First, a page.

Computing stuff tied to the physical world

Running off a single AA battery

In Hardware on Sep 6, 2010 at 00:01

The other day, I found the LTC3525 – an interesting little (yes, tiny!) boost regulator chip, which might be a pretty good power source for low-power JeeNodes.

Couldn’t resist – had to try it…

Here’s a test setup using my favorite foam-board as base, with one AA battery driving a test LED:

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(hard to see, but that LED is indeed on)

Did I mention that the whole thing uses tiny parts? It did take some patience…

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Tests show that it will regulate any input voltage from 0.8V .. 5.5V to 3.3V @ 60..200 mA depending on the input voltage. And with 70..90% efficiency, even in the 10’s of µA current consumption range. I’ve verified that it will indeed down-regulate when fed > 3.3V, which makes it very flexible.

The quiescent current draw of this circuit appears to be around 20 µA on a 1.3V input.

So it looks like this could work out nicely:

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My hunch is that this thing could last 6 months for a room node. Maybe more, but with a 6-pack of AA batteries plus charger, who cares?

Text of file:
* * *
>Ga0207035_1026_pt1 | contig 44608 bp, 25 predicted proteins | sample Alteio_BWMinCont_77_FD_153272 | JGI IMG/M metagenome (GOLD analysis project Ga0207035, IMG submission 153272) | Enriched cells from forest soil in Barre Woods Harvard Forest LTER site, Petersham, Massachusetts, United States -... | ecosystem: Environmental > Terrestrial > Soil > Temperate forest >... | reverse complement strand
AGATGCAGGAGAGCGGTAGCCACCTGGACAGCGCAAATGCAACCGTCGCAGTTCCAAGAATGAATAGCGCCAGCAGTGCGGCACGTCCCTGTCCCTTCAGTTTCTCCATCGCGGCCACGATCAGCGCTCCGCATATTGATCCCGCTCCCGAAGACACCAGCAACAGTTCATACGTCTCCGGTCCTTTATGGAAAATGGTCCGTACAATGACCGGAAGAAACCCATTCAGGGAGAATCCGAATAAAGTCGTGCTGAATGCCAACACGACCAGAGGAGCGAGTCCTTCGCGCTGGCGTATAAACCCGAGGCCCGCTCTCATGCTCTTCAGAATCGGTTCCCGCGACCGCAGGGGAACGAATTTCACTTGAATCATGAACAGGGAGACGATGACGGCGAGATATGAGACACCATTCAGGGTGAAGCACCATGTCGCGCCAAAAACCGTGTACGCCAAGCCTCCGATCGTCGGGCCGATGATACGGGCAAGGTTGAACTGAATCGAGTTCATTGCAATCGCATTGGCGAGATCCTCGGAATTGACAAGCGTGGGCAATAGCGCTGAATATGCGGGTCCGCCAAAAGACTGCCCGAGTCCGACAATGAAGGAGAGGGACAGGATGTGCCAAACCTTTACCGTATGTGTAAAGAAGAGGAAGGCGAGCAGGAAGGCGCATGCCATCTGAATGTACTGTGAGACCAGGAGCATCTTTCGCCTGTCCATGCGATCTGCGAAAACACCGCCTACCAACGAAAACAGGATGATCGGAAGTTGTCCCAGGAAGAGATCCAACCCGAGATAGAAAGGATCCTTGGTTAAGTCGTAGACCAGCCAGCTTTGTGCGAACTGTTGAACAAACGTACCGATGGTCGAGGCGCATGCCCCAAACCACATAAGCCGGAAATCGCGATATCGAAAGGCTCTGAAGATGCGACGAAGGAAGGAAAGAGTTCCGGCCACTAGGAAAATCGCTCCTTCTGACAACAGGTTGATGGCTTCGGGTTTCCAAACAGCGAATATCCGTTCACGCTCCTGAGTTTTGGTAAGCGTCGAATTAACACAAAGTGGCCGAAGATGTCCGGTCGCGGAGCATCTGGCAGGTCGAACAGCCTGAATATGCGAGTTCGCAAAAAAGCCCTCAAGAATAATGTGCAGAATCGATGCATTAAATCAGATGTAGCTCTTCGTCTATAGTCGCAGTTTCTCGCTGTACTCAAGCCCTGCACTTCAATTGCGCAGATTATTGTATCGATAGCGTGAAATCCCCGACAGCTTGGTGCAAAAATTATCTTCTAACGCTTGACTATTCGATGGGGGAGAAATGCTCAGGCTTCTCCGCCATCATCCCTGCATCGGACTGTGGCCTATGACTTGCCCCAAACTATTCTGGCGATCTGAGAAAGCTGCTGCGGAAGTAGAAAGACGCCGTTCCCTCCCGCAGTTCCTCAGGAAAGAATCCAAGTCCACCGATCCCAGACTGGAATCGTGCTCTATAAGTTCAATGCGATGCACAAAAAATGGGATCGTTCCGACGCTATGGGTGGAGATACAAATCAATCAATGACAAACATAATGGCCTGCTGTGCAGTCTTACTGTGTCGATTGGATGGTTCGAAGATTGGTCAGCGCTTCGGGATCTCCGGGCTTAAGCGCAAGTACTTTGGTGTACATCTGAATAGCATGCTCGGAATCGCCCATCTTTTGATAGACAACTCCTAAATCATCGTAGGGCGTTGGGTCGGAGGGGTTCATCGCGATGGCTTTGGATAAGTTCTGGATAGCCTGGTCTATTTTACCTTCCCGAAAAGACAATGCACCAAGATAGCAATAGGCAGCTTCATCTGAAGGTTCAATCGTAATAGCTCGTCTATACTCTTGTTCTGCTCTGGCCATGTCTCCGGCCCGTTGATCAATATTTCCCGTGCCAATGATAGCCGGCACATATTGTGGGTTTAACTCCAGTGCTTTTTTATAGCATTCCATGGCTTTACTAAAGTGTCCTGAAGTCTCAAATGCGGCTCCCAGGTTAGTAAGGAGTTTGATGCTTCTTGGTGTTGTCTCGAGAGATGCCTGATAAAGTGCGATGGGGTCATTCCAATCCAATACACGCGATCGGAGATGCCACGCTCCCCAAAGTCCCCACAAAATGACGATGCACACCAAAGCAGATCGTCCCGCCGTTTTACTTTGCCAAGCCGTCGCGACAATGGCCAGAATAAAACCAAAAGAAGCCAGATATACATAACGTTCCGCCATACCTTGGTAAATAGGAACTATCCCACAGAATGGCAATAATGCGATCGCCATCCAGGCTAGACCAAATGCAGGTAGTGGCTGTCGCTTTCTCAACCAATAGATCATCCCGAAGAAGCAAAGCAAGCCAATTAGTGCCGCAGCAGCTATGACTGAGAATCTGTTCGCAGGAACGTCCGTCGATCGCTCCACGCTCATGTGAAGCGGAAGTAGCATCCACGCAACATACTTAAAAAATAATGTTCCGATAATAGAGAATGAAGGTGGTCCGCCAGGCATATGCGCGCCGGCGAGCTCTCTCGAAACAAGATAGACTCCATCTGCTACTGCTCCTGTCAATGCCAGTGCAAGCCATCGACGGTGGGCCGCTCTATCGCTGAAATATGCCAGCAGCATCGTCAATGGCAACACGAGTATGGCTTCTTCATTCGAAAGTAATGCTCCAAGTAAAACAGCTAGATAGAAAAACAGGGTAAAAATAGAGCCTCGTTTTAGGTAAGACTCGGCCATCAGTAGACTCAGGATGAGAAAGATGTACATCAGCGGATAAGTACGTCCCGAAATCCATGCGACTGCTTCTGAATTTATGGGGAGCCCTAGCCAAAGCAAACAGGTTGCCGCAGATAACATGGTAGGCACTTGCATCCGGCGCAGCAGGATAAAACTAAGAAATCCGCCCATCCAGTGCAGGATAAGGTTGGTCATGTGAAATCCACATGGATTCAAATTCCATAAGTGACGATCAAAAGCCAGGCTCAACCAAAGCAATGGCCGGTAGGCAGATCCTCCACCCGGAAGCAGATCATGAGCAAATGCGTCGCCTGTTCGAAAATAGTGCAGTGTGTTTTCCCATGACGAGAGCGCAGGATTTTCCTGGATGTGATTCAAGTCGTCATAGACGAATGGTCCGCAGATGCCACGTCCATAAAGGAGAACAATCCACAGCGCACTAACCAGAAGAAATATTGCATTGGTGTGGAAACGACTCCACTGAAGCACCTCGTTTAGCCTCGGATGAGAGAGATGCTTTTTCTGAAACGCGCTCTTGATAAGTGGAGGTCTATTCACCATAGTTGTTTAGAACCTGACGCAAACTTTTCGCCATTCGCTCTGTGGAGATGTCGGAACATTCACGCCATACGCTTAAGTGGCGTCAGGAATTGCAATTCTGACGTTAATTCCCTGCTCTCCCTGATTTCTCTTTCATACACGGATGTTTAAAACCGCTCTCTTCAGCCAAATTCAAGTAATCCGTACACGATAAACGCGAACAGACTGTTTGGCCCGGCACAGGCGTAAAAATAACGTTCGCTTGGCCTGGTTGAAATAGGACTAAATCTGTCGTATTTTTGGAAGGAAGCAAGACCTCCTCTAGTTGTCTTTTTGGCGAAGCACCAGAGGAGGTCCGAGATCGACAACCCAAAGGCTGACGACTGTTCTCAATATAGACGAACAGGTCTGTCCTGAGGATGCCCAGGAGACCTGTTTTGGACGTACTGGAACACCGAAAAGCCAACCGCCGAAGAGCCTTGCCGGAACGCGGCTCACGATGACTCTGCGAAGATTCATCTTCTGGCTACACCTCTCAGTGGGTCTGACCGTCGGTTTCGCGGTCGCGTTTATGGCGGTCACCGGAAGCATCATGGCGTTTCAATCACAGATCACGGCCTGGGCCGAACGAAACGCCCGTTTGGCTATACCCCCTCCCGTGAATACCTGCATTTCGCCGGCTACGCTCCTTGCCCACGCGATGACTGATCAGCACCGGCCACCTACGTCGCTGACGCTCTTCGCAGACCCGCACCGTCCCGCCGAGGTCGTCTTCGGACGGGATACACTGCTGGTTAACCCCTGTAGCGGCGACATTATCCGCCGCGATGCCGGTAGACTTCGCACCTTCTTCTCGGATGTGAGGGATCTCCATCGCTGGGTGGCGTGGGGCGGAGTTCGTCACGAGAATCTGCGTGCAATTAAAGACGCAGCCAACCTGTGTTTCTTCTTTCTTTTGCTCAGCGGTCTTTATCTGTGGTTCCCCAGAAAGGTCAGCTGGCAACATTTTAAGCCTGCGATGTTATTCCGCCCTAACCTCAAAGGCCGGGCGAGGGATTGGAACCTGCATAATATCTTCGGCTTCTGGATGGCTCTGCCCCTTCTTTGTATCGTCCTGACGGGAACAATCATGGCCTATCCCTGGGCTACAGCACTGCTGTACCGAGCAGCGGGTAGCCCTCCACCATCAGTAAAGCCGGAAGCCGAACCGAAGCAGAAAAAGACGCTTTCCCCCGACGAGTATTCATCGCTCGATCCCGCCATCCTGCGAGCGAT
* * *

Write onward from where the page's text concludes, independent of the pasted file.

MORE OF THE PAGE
Hmm, might be worth designing a little board for…

  1. 3D electrical sculpture – neat… Have you seen the skeleton arduino board?

    That aside, the DC-DC step up SMD device looks very neat (if a little expensive).

  2. Similarly, the Lilypad power supply which feeds the whole system from a single AAA battery is based on an NCP1400-5V .

  3. If you are interested in generating other output voltages between 1.5V and 5.25V, or want fixed-frequency operation for lower noise, check out another little synchronous boost converter, the LTC3526L. It will start up at an input voltage of only 680mV and switches at 1MHz so you can use a very small inductor. It also offers very low quiescent current and the ability to “buck” down from an input that is above the output (albeit at lower efficiency). Unfortunately it’s only offered in a tiny DFN (leadless) package.

  4. Great tips. Honest, this sort of feedback is a great way to find out about alternatives and new options.

    The LTC3525 has slightly better efficiency at low current levels than the NCP1400, probably due to the synchronous rectifier, which avoids some of the loss of the Schottky diode. Also a lower quiescent current. It comes at a price, though – literally: the LTC chip costs substantially more.

    The LTC3526 is interesting too, hadn’t seen it before. Again (very) slightly higher current consumption at low values, and the DFN form factor is indeed tricky.

    A while back, I looked into the MCP1256/7/8/9 capacitive charge pump – which has a 10 µA consumption at very low power levels, but it only goes down to 1.8V, i.e. 2x AA or AAA.

    Let’s keep lookin’

  5. I can imagine a future Jeenode that has an onboard upconverter, and a battery clip for a NiMH AAA on the back.

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